BY CHRISTINE ROBERE, PRESIDENT AND CEO, UNITED WAY OF THE LAKESHORE
The Skills: 47% of American high school graduates take their first steps as an adult without any college or career ready courses of study according to the Midwest Education Trust. Too many students leave high school with a diploma in hand but with no clear path forward.
Graduation rates are at all time highs, but 64% (nearly two-thirds) of employers see a skills gap in their companies (according to Wiley Education Services 2019). What does this mean for our community, and what programs are available for our recent/future grads?
What Does the Skills Gap Mean For Our Young People?
College readiness has changed in school structures, culture, and instructive programming to better prepare students for postsecondary studies. In 2020, even amongst the COVID Pandemic, 54% of Michigan High School graduates enrolled in college within six months of graduation, in 2019, this number was 59.8% (Bridge MI). Many of these students may not be ready for postsecondary school, or need to work in order to cover the costs.
Students from low socioeconomic backgrounds are 14% less likely to complete a college-prep or career readiness course before graduation. Of students who do not take postsecondary readiness courses (whether available or not) are twice as likely to fail at least one course in postsecondary education.
The starkest difference in graduates who have completed college or career readiness programs are between white students and students of color. 82% of white graduates had the availability for college readiness and career readiness programs versus just 51% of black graduates and 63% of Latino Graduates (Midwest Educational Trust).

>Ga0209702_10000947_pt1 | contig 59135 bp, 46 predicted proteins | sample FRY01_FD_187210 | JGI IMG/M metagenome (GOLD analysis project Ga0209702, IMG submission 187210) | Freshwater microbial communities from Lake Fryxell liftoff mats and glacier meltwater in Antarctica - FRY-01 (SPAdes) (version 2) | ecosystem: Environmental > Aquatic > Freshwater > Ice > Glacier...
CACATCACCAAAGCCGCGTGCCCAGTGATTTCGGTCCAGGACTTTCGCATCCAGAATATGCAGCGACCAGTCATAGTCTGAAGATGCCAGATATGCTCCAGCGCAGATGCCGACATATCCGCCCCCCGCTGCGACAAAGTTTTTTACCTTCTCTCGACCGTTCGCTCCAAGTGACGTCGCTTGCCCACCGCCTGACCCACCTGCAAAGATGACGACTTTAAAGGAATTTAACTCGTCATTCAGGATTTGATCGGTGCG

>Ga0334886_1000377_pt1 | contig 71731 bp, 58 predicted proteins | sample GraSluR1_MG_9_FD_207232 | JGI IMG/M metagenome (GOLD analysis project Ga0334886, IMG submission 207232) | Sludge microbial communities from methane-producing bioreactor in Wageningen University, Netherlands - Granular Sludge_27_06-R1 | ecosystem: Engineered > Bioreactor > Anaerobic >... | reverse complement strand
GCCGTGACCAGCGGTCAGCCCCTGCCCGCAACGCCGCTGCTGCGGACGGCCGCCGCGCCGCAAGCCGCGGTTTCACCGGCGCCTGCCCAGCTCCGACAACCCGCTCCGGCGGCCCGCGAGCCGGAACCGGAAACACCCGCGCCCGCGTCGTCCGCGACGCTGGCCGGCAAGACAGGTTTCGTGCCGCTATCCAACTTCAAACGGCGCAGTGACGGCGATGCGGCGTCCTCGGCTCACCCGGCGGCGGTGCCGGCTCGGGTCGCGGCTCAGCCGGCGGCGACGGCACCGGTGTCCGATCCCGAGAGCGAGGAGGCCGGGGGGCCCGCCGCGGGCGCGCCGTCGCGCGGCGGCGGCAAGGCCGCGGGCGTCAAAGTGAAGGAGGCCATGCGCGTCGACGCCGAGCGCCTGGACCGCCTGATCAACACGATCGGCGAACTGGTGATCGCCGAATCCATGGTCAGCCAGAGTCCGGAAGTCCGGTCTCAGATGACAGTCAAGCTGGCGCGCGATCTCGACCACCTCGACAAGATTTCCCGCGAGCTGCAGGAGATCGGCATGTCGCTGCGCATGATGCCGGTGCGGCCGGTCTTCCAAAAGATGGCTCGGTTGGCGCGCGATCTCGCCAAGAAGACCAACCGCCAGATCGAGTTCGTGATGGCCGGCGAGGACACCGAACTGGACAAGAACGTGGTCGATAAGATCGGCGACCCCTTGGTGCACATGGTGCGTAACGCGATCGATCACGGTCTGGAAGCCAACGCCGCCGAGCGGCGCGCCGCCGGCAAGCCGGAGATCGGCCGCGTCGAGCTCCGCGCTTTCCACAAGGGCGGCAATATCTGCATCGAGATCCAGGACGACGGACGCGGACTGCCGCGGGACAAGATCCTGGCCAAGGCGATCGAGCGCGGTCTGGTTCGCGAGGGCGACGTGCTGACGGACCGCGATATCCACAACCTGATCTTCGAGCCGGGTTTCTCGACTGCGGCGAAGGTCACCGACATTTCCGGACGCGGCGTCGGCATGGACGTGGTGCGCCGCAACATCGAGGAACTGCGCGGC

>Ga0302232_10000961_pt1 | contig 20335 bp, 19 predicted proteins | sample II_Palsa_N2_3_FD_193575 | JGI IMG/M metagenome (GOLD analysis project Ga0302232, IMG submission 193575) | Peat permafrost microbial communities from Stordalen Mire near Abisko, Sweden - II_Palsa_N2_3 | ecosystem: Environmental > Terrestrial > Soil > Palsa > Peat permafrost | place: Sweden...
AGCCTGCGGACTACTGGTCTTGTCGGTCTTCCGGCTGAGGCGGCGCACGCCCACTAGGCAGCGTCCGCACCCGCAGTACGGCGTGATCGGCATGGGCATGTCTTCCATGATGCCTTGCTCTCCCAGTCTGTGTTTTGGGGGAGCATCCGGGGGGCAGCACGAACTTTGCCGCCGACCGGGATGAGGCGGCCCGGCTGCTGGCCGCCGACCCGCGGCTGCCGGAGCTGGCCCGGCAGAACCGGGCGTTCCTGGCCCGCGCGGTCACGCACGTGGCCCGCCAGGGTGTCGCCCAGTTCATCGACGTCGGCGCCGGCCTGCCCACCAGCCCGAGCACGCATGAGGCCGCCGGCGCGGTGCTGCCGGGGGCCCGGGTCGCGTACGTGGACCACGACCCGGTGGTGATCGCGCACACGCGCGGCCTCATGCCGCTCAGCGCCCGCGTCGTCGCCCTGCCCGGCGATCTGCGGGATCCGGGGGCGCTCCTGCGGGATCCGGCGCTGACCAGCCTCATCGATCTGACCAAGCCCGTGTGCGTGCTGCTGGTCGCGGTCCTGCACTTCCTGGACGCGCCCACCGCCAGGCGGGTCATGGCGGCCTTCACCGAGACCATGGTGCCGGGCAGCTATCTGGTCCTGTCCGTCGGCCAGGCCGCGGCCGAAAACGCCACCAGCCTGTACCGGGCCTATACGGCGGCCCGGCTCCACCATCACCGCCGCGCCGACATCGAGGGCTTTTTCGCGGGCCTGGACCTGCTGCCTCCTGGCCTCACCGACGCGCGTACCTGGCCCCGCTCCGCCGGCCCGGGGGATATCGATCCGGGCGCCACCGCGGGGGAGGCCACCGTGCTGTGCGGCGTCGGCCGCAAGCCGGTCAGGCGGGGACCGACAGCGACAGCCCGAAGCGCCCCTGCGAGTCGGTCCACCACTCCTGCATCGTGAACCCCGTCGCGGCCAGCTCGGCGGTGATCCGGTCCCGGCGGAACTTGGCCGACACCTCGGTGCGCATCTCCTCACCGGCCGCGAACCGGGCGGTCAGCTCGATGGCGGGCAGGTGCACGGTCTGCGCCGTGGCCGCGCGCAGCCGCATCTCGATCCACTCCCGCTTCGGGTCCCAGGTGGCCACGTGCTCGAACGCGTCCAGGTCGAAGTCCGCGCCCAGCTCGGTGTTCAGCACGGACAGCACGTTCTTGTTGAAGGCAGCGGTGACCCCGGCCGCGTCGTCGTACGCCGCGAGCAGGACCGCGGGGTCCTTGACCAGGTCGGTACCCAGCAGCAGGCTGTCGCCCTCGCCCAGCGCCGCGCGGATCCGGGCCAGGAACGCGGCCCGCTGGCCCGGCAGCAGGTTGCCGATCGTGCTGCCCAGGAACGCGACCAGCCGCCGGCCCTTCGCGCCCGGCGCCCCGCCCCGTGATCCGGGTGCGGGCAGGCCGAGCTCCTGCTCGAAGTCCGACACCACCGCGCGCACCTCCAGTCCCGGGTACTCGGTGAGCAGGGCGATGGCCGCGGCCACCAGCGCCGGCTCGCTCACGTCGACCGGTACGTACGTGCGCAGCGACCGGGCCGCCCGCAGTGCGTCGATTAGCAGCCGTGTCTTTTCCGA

The results are that graduates of color and/or low income families take on a wider range of postsecondary debts to pay for college or job training with an increased gap in skills/education when starting. The average college undergraduate debt level is $30,000 (Education Trust 2020). For Black students, these rates are even more alarming with an average of 13% higher than any other racial group.
Structural barriers often prevent Black high school students from equitably accessing college and career readiness courses and materials, and that can have cost implications for those who overcome barriers to go onto college and/or skill trades positions. In fact, according to the NCES, in 2019, only 27% of Black students took courses for postsecondary credit or career readiness programming while in high school, lagging behind all other racial or ethnic groups.
Families with less income and wealth have less money to pay for college or trades school. While it is not uncommon for students to graduate without set career goals or to change their majors during postsecondary schooling, “figuring it out” along the way can be costly – particularly when it extends a graduate time. Even with federal supports, there is still gaps the ability to pay for schooling/training. Especially for ALICE families who have little or no disposable income for these costs.
Given the high debt levels, there needs to be more career building and college preparation programs supported for our young people. Early career exposure and guidance can help these graduates navigate their next steps in ways that are intentional and cost-efficient.
Local Programing Information